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UK: manifestly inadequate

UK: manifestly inadequate

Politicians and the media don't discuss social security in terms of rights anymore. They discuss welfare in terms of "skivers", "shirkers" and "scroungers", and people "on the sick" or "swinging the lead" all of whom are getting "something for nothing".

But under the Council of Europe's Social Charter (article 12), to which the UK is a signatory, we all have the right to social security. Rights aren't "something for nothing", they're an integral part of our humanity, or at least of our citizenship.

Amid all the furore about the demonisation of people on benefits it's often forgotten - by those on either side of the argument - just what social security achieves: it saves lives, prevents poverty and destitution. To live free from the fear of starvation, poverty and homelessness is a right that most people in the UK accept as fair, necessary and obvious.

To ensure this right is being maintained the Council's European Committee of Social Rights publishes an annual review. This year it found UK benefits were "manifestly inadequate". And they are. Jobseeker's Allowance stood at just £67 per week in 2011 (the year covered by the report), while incapacity benefit was £71 (£94 for those with a long-term disability) and the state pension languished at £102 per week.

The real value of UK benefits has been declining for some time, as PCS research found last year. While unemployment benefit was worth 28% of average earnings in 1967, today it is only 13%.

Unsurprisingly, when told the Committee concluded "the situation in United Kingdom is not in conformity with Article 12", Iain Duncan Smith was dismissive: "It's lunacy for the Council of Europe to suggest welfare payments need to increase when we paid out £204bn in benefits and pensions last year alone".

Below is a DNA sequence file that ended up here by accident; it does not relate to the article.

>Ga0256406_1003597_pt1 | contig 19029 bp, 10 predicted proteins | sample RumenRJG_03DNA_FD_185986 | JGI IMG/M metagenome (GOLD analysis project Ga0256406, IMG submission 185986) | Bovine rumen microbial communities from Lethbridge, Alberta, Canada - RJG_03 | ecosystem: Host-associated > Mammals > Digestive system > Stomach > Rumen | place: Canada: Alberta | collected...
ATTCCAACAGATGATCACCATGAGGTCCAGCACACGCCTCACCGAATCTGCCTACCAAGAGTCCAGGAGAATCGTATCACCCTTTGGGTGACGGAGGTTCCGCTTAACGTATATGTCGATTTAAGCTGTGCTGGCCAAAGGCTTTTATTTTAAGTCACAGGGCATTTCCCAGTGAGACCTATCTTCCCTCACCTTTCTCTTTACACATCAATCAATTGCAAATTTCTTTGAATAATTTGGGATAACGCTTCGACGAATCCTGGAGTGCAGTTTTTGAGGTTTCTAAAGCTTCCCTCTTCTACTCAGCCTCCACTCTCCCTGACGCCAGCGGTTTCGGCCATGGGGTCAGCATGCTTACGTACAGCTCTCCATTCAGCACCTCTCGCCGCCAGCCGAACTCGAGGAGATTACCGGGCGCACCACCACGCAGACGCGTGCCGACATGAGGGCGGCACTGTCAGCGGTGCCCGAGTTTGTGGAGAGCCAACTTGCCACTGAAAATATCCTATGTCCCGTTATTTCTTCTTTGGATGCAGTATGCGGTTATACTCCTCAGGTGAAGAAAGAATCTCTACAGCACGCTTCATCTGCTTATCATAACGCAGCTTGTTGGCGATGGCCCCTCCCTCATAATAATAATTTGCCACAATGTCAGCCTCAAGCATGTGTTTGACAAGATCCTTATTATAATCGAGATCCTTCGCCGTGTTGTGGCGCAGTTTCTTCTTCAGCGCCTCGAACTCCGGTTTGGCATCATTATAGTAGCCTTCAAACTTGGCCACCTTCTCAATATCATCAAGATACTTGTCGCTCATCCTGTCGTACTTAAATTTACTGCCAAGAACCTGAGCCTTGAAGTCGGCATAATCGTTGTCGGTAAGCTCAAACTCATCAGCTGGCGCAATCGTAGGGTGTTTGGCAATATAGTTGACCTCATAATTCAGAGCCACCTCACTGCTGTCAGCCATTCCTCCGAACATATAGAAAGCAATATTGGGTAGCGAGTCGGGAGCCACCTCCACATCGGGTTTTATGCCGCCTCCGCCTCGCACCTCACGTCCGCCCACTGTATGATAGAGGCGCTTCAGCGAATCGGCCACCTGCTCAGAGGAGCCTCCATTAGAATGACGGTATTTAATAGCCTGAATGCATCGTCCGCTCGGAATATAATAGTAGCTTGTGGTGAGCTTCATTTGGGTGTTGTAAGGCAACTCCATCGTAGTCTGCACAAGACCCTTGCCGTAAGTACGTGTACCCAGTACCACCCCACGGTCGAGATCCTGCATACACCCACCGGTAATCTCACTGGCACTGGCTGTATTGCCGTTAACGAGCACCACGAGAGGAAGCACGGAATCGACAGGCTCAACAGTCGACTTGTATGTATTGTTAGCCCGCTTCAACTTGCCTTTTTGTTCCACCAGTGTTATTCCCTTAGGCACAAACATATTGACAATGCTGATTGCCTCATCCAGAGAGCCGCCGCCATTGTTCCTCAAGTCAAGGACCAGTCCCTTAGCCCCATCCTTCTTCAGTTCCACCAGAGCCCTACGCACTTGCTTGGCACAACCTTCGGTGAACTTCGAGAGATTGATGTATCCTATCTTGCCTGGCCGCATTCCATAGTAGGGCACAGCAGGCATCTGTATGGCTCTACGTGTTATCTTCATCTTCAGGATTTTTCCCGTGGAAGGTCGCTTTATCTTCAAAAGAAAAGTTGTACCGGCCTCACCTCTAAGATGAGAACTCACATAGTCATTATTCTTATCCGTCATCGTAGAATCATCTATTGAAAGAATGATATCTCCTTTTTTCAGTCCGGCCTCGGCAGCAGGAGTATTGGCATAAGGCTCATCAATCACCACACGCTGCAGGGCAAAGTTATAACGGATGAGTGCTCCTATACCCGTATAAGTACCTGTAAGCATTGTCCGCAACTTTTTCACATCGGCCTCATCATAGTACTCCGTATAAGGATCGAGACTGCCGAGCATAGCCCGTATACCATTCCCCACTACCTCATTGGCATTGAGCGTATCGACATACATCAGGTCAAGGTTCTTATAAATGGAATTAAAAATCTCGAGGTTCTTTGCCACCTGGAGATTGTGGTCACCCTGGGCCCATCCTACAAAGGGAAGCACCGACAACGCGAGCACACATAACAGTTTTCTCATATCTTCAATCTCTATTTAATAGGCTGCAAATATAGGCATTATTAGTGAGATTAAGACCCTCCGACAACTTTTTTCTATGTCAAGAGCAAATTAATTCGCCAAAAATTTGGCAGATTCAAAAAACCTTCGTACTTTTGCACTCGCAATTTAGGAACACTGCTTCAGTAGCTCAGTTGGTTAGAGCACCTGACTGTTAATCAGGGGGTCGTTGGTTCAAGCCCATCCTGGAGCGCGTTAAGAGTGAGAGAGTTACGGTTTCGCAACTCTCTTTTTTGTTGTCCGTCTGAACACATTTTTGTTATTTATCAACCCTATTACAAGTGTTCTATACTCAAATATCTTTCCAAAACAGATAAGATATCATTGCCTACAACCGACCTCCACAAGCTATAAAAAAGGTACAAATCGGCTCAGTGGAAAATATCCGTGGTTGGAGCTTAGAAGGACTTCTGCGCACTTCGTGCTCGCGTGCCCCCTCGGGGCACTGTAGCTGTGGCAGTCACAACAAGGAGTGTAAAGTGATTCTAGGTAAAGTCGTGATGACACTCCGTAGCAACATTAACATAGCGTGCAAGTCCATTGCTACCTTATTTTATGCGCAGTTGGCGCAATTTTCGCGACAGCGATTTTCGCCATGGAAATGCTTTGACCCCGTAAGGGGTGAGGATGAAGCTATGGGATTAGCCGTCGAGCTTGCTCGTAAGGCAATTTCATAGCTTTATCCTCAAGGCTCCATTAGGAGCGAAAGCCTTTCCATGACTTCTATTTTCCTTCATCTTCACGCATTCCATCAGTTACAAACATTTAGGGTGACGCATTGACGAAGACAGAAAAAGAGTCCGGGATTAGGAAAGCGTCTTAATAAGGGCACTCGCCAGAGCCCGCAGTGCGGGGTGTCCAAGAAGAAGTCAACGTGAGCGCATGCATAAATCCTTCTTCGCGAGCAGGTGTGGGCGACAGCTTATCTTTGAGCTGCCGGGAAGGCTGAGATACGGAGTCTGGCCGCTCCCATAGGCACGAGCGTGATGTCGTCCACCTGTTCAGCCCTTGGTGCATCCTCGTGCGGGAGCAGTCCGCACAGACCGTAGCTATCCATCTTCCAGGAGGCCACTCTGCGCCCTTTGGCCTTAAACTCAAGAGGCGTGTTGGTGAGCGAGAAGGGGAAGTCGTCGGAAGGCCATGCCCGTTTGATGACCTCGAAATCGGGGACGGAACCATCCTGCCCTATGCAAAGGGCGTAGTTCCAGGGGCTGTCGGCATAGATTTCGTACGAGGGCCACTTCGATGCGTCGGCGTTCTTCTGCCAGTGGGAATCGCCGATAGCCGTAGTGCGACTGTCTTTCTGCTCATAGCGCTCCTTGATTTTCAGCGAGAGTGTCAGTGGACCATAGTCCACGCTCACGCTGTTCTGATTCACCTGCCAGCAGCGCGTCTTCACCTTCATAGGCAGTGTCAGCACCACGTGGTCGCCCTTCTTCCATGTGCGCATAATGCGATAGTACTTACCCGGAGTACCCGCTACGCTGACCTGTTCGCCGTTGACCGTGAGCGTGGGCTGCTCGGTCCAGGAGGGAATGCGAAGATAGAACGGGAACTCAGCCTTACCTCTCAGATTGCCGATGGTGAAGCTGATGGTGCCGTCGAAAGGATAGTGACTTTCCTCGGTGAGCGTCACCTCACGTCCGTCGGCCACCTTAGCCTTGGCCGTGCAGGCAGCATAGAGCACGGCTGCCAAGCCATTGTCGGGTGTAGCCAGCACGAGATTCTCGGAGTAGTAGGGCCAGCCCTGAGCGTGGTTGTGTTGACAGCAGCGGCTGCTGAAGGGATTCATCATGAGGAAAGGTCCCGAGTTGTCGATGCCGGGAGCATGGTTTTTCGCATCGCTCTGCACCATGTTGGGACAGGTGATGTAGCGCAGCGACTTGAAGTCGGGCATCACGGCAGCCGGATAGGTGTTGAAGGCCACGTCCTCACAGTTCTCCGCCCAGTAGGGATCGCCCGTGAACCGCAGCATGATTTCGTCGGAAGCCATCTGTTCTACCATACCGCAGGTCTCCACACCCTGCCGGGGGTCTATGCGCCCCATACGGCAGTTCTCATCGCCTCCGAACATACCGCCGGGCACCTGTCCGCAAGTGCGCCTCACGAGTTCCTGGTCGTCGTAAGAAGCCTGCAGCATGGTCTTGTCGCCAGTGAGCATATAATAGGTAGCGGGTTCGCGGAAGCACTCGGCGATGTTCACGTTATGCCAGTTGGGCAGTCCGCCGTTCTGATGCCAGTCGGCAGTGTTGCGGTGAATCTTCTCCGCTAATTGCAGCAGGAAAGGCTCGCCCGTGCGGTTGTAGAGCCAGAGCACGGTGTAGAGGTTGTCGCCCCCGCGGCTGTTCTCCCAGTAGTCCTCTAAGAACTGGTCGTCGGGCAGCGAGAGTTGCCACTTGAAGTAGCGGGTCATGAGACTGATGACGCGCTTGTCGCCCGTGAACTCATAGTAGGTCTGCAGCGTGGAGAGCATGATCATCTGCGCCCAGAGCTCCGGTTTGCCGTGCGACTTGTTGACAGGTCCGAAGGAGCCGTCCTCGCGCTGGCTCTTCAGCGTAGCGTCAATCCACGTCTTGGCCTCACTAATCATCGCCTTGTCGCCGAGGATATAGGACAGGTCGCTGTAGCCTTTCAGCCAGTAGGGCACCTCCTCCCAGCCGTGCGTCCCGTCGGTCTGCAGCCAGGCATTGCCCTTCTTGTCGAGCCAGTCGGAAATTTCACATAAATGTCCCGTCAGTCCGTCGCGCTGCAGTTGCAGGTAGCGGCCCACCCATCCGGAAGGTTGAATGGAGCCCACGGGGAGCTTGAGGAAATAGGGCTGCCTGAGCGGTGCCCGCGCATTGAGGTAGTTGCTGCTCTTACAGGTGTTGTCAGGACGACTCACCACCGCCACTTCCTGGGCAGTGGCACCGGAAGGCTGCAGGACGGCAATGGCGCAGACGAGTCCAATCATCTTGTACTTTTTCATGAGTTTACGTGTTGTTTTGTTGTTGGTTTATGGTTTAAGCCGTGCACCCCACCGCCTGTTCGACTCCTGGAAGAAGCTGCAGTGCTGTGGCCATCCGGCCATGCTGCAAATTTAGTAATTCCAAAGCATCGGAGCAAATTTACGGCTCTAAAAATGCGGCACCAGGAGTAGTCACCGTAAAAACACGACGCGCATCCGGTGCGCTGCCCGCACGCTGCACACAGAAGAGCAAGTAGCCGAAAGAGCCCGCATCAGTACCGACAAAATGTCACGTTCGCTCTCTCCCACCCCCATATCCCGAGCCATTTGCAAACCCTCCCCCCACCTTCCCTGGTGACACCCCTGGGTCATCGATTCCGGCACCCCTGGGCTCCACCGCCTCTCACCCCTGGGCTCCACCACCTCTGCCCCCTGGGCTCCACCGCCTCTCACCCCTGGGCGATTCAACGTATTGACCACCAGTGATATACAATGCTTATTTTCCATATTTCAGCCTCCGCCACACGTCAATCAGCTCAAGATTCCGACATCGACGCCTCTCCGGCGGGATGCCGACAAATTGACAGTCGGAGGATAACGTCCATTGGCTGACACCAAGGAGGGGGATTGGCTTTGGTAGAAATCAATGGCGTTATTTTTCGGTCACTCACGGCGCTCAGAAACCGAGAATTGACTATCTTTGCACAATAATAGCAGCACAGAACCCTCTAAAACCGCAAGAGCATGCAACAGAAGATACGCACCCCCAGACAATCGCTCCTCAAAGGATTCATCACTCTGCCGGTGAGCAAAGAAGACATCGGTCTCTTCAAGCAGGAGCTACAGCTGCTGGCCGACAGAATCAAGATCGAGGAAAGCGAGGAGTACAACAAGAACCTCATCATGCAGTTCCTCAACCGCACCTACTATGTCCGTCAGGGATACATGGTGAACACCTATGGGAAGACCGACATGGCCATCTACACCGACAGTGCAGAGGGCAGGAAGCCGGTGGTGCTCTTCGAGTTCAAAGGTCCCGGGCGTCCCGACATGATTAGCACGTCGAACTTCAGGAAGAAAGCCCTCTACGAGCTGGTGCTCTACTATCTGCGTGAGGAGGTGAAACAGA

But actually they do need to increase. Compared with the UK's paltry 13%, in France unemployment benefit is worth 66% of average earnings, and it's 59% in Germany, 75% in the Netherlands, 63% in Belgium, 58% in Spain, 57% in Denmark and 46% in Sweden. (Incidentally, Denmark, Sweden, Belgium, Spain and the Netherlands all have higher rates of tax over 50% - and France may soon have a higher tax rate of 75%).

Things are not likely to get better in the UK. Annual benefit increases have been capped at 1% and look set to continue to be with cross-party consensus. This is despite George Osborne's hubris about his 'recovery'. Last November he said “I am determined that everybody benefits from this recovery and that’s what we’re going to set out to do with our economic plan”. That clearly won't include those on social security or as Osborne calls them, those "with their curtains closed, sleeping off a life on benefits".

So one can only imagine what the Council of Europe's committee will make of the UK in next year's analysis when the government's new sanctions regime will be included. Since October 2012, over 52,000 people have lost their benefits for 3 months or more and benefit sanctions on jobseeker's allowance claimants alone amount to £328,000 removed per day (see analysis here).

Just like this government, the UK benefits are, shamefully, "manifestly inadequate."
 

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